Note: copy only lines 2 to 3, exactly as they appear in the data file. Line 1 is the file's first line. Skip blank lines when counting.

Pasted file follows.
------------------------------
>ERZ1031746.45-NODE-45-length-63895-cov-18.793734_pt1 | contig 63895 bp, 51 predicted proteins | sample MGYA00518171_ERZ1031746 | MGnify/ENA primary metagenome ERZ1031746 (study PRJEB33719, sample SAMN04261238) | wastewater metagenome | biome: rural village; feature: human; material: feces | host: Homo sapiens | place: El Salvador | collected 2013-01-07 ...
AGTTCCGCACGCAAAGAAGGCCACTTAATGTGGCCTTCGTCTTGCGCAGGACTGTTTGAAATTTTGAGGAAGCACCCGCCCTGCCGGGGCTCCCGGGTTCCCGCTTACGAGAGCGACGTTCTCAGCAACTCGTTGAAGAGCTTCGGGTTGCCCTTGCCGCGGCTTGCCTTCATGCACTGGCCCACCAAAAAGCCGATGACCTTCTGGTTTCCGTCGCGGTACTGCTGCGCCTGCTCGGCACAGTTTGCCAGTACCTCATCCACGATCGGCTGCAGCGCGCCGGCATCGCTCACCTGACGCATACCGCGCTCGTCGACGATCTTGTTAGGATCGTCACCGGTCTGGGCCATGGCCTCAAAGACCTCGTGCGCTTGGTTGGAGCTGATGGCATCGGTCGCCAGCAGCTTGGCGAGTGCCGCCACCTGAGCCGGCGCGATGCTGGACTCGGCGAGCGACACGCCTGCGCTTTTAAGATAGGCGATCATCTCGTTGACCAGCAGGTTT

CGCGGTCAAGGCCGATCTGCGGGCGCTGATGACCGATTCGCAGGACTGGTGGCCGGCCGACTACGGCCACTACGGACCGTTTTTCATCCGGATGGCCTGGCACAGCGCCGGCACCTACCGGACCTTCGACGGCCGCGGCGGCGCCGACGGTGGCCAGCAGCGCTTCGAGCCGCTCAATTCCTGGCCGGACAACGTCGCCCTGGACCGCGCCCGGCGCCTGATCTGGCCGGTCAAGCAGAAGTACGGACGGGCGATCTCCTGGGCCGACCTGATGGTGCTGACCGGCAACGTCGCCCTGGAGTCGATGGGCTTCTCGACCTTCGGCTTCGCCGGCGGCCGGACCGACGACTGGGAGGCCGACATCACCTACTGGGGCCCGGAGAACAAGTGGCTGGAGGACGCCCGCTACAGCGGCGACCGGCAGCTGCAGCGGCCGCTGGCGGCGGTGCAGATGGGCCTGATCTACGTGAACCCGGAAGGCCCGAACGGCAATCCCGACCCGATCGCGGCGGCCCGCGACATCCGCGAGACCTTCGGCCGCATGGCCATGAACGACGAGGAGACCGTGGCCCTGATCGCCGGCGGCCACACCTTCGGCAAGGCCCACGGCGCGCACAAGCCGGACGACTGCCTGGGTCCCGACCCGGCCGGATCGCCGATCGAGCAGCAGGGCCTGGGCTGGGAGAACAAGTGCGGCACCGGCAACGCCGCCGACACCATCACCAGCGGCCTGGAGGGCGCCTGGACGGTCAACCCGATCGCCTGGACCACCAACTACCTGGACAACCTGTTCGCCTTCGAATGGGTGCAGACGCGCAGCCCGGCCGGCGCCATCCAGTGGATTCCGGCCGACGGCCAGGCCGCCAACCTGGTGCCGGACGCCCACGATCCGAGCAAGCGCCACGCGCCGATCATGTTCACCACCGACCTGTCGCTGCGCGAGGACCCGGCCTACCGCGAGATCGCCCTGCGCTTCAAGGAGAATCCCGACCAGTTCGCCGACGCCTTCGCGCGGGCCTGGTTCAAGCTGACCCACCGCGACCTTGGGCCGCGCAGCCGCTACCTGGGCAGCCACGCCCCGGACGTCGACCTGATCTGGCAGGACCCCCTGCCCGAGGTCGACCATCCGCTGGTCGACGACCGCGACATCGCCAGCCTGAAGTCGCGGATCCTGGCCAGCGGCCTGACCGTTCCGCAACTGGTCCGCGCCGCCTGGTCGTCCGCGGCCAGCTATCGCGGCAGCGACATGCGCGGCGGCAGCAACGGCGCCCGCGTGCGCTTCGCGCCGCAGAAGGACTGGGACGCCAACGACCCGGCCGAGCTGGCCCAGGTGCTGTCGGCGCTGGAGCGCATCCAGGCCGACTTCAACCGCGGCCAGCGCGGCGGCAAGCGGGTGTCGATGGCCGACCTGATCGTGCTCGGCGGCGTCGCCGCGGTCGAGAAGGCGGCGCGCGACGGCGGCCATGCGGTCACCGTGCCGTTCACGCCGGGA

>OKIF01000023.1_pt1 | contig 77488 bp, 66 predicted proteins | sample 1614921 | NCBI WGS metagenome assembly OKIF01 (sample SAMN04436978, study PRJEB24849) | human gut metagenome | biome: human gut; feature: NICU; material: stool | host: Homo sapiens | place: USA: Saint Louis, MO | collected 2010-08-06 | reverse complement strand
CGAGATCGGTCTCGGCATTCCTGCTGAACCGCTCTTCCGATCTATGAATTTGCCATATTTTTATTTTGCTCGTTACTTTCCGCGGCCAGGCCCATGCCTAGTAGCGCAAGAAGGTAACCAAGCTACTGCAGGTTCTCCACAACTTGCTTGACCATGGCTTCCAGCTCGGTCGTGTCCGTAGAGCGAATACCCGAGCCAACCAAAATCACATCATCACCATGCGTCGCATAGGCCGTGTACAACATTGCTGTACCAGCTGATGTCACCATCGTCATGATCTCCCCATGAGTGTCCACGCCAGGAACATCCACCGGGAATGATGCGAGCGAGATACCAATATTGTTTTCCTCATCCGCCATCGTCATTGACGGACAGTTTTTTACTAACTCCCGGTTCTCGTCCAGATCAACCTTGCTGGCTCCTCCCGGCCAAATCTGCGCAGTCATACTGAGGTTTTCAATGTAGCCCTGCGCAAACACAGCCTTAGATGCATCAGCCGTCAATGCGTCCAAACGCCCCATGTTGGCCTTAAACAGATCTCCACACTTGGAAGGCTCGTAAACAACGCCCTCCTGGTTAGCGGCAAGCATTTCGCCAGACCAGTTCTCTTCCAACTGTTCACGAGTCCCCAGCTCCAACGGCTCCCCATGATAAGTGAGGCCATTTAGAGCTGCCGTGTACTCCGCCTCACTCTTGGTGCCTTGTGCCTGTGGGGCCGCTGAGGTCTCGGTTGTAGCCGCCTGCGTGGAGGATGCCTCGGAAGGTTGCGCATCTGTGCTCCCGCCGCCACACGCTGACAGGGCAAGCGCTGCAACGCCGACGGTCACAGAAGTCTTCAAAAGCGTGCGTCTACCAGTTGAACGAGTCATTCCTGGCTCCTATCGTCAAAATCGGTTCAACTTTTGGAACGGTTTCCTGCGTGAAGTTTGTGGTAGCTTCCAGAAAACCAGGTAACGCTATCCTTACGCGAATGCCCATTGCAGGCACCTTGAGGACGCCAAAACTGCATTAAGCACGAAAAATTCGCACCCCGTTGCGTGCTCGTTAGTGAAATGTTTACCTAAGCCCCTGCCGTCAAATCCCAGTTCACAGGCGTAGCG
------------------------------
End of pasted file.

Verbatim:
AGTTCCGCACGCAAAGAAGGCCACTTAATGTGGCCTTCGTCTTGCGCAGGACTGTTTGAAATTTTGAGGAAGCACCCGCCCTGCCGGGGCTCCCGGGTTCCCGCTTACGAGAGCGACGTTCTCAGCAACTCGTTGAAGAGCTTCGGGTTGCCCTTGCCGCGGCTTGCCTTCATGCACTGGCCCACCAAAAAGCCGATGACCTTCTGGTTTCCGTCGCGGTACTGCTGCGCCTGCTCGGCACAGTTTGCCAGTACCTCATCCACGATCGGCTGCAGCGCGCCGGCATCGCTCACCTGACGCATACCGCGCTCGTCGACGATCTTGTTAGGATCGTCACCGGTCTGGGCCATGGCCTCAAAGACCTCGTGCGCTTGGTTGGAGCTGATGGCATCGGTCGCCAGCAGCTTGGCGAGTGCCGCCACCTGAGCCGGCGCGATGCTGGACTCGGCGAGCGACACGCCTGCGCTTTTAAGATAGGCGATCATCTCGTTGACCAGCAGGTTT

CGCGGTCAAGGCCGATCTGCGGGCGCTGATGACCGATTCGCAGGACTGGTGGCCGGCCGACTACGGCCACTACGGACCGTTTTTCATCCGGATGGCCTGGCACAGCGCCGGCACCTACCGGACCTTCGACGGCCGCGGCGGCGCCGACGGTGGCCAGCAGCGCTTCGAGCCGCTCAATTCCTGGCCGGACAACGTCGCCCTGGACCGCGCCCGGCGCCTGATCTGGCCGGTCAAGCAGAAGTACGGACGGGCGATCTCCTGGGCCGACCTGATGGTGCTGACCGGCAACGTCGCCCTGGAGTCGATGGGCTTCTCGACCTTCGGCTTCGCCGGCGGCCGGACCGACGACTGGGAGGCCGACATCACCTACTGGGGCCCGGAGAACAAGTGGCTGGAGGACGCCCGCTACAGCGGCGACCGGCAGCTGCAGCGGCCGCTGGCGGCGGTGCAGATGGGCCTGATCTACGTGAACCCGGAAGGCCCGAACGGCAATCCCGACCCGATCGCGGCGGCCCGCGACATCCGCGAGACCTTCGGCCGCATGGCCATGAACGACGAGGAGACCGTGGCCCTGATCGCCGGCGGCCACACCTTCGGCAAGGCCCACGGCGCGCACAAGCCGGACGACTGCCTGGGTCCCGACCCGGCCGGATCGCCGATCGAGCAGCAGGGCCTGGGCTGGGAGAACAAGTGCGGCACCGGCAACGCCGCCGACACCATCACCAGCGGCCTGGAGGGCGCCTGGACGGTCAACCCGATCGCCTGGACCACCAACTACCTGGACAACCTGTTCGCCTTCGAATGGGTGCAGACGCGCAGCCCGGCCGGCGCCATCCAGTGGATTCCGGCCGACGGCCAGGCCGCCAACCTGGTGCCGGACGCCCACGATCCGAGCAAGCGCCACGCGCCGATCATGTTCACCACCGACCTGTCGCTGCGCGAGGACCCGGCCTACCGCGAGATCGCCCTGCGCTTCAAGGAGAATCCCGACCAGTTCGCCGACGCCTTCGCGCGGGCCTGGTTCAAGCTGACCCACCGCGACCTTGGGCCGCGCAGCCGCTACCTGGGCAGCCACGCCCCGGACGTCGACCTGATCTGGCAGGACCCCCTGCCCGAGGTCGACCATCCGCTGGTCGACGACCGCGACATCGCCAGCCTGAAGTCGCGGATCCTGGCCAGCGGCCTGACCGTTCCGCAACTGGTCCGCGCCGCCTGGTCGTCCGCGGCCAGCTATCGCGGCAGCGACATGCGCGGCGGCAGCAACGGCGCCCGCGTGCGCTTCGCGCCGCAGAAGGACTGGGACGCCAACGACCCGGCCGAGCTGGCCCAGGTGCTGTCGGCGCTGGAGCGCATCCAGGCCGACTTCAACCGCGGCCAGCGCGGCGGCAAGCGGGTGTCGATGGCCGACCTGATCGTGCTCGGCGGCGTCGCCGCGGTCGAGAAGGCGGCGCGCGACGGCGGCCATGCGGTCACCGTGCCGTTCACGCCGGGA